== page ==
No Words Necessary


Today is a day that I need to leave for work earlier than normal. Which means I must wake my son up instead of waiting for him to call from the top of the steps.

I am always a little hesitant when I have to do this because I never know how my son will react. Will he be angry that I have taken him from his beautiful slumber? Or will he upset that we have to rush our morning routine?


I walked quietly into the bedroom. He had moved to our bed in the middle of the night so I had plenty of room to lie down next to him. The blanket was only half covering him and he was wearing just a diaper. But he was comfortable. More than comfortable, he was serene.

I must have made more noise than I had intended because he turned his head ever so slightly and looked at me with warmth that can only come from a child. He did not say a word, nor did I. At that moment words would’ve served no purpose. At that moment we just were. But we were together.

I allowed him to gradually wake up, but I waited for him to speak the first word. I had nothing to say. Lying in bed, rubbing my son’s back as he joined the waking world, I realized that this was one of those moments that Jeff Goins wrote about in his wonderful book The In-Between.

In his book Goins eloquently inspires the reader to focus more on life’s unsung moments because that is where the magic happens. He reminds us that too often we look for the grand, when it is really the small moments in between that capture our heart forever and move us in ways we never expected.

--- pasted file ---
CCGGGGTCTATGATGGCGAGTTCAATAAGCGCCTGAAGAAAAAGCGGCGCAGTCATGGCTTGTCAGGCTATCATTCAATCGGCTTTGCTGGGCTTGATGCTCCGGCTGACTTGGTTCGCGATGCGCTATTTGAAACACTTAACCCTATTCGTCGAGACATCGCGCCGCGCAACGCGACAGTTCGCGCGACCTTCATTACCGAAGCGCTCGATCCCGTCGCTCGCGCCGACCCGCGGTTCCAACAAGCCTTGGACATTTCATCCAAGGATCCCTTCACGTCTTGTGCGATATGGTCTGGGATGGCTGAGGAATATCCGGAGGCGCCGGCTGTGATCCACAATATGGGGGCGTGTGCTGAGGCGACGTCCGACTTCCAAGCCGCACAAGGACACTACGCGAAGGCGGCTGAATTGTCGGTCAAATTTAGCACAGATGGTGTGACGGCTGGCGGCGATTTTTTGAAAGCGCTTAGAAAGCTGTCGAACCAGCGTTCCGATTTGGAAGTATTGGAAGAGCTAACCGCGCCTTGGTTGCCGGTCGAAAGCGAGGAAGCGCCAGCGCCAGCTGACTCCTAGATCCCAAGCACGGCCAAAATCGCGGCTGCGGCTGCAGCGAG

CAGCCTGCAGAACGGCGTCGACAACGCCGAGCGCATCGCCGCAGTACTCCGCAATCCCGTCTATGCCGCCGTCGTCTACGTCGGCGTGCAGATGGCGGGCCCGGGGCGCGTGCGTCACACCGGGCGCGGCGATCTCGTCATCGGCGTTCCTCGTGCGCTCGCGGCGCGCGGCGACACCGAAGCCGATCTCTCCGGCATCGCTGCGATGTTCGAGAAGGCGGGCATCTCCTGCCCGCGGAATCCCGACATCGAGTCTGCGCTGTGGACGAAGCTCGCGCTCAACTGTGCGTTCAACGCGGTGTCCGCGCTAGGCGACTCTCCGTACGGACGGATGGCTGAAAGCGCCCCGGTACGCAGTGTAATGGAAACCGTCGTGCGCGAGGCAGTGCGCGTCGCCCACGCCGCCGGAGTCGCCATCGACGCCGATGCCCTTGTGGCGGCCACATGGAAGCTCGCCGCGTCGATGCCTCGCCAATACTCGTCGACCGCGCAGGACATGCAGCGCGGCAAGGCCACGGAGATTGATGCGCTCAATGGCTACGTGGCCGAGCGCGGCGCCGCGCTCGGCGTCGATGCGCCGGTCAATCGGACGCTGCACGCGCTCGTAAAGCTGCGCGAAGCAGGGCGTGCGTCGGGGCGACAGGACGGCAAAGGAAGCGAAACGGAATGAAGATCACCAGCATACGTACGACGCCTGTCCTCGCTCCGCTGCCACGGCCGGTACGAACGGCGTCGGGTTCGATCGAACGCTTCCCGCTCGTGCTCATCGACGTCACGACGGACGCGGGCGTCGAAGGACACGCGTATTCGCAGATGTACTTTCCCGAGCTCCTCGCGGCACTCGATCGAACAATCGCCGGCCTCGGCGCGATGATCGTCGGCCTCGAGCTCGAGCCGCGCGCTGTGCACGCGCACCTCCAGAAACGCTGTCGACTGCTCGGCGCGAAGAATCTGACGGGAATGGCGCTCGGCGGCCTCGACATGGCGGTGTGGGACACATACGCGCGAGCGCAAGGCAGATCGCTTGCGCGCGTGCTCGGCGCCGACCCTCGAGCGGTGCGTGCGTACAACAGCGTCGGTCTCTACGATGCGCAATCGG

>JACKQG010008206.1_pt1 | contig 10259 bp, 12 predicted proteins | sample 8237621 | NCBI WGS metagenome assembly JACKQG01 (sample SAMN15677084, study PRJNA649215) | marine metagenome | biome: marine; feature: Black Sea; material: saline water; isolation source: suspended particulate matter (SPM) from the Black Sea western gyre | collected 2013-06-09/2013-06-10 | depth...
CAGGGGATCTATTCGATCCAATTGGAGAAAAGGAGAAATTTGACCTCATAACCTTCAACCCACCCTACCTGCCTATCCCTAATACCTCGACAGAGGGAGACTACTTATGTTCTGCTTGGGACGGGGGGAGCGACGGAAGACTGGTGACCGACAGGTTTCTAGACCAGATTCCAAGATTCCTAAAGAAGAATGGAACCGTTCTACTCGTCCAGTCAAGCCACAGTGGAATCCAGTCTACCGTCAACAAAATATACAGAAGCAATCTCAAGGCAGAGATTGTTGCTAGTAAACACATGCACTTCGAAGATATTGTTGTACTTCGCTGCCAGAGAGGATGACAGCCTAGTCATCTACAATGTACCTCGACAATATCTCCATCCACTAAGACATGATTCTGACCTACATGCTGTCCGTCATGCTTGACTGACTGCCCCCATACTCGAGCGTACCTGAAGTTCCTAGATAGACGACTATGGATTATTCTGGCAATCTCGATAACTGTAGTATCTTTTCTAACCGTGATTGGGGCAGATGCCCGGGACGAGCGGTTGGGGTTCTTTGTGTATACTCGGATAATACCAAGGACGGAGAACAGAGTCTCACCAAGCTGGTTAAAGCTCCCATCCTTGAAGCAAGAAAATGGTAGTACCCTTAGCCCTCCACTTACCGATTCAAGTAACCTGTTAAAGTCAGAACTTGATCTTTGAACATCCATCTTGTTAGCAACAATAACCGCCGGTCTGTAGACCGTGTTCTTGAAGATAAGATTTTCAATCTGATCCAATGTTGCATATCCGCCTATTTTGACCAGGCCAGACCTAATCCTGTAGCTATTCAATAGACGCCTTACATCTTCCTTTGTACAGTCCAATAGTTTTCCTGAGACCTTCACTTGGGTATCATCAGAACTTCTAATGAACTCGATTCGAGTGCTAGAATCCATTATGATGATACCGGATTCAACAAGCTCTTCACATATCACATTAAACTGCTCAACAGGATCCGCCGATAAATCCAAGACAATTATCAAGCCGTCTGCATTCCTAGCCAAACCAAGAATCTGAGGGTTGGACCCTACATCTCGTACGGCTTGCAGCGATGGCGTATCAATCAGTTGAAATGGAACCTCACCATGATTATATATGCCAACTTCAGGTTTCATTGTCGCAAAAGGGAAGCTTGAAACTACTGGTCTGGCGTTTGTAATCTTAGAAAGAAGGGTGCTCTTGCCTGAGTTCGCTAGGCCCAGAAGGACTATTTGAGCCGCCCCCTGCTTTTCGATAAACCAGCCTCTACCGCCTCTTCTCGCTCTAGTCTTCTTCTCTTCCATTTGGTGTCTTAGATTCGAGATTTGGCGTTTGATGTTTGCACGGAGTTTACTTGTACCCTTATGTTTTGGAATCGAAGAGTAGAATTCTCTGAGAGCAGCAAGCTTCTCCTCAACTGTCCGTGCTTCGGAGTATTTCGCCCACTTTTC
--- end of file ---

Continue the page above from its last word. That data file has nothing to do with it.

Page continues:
This morning’s moment with my son was unexpected and it was beautiful. It was a moment that will stay with me forever. I believe that these types of moments happen often with loved ones if we are simply present enough to notice them.

But they must be earned. For trust never comes free and it never comes easy. And while many of these moments take place in our homes, there are also many that take place in schools everyday.

The teacher across the hall who never has to raise her voice because her students for some reason “just listen” to her.

Or the teacher whose students come to his room to eat lunch each day just because “they want to”.

Maybe even the principal who the day after suspending a child has that same child run up and give them a hug.

You see it’s not about the words. It’s about something much more than that.

What started as a retelling of a beautiful moment with my son, has turned into an epiphany of sorts. I think I have just now realized something. I think I have just now figured it out.

Those people who we encounter in our lives that seem to have a way of making those around them feel safe. The people who have the biggest impact on others don’t have any secret formula and they don’t have a magic wand.

They simply show through their actions and through their being that they are going to care about others more than anyone ever thought possible. That is it! That is what makes children feel safe. That is what earns those moments.

No words necessary.


  1. Wonderful……as always. I love reading everything that you write. Every time I read one of your posts I learn things and I end it with goose bumps. This is an excellent story about an excellent observation. Thank you!

    Oliver Schinkten

  2. That was definitely a touching and memorable moment with your son. I’m sure that will be in your memory bank forever. I like how you used that as a segway to your epiphany. Jon you are absolutely correct, the little moments need to be treasured. Each day we as educators remember the grand. Sometimes it is the “good” grand and sometimes it is the “bad” grand. Sure would be nice if we focused more on the little things.

    I enjoyed reading your post. Thanks for sharing.


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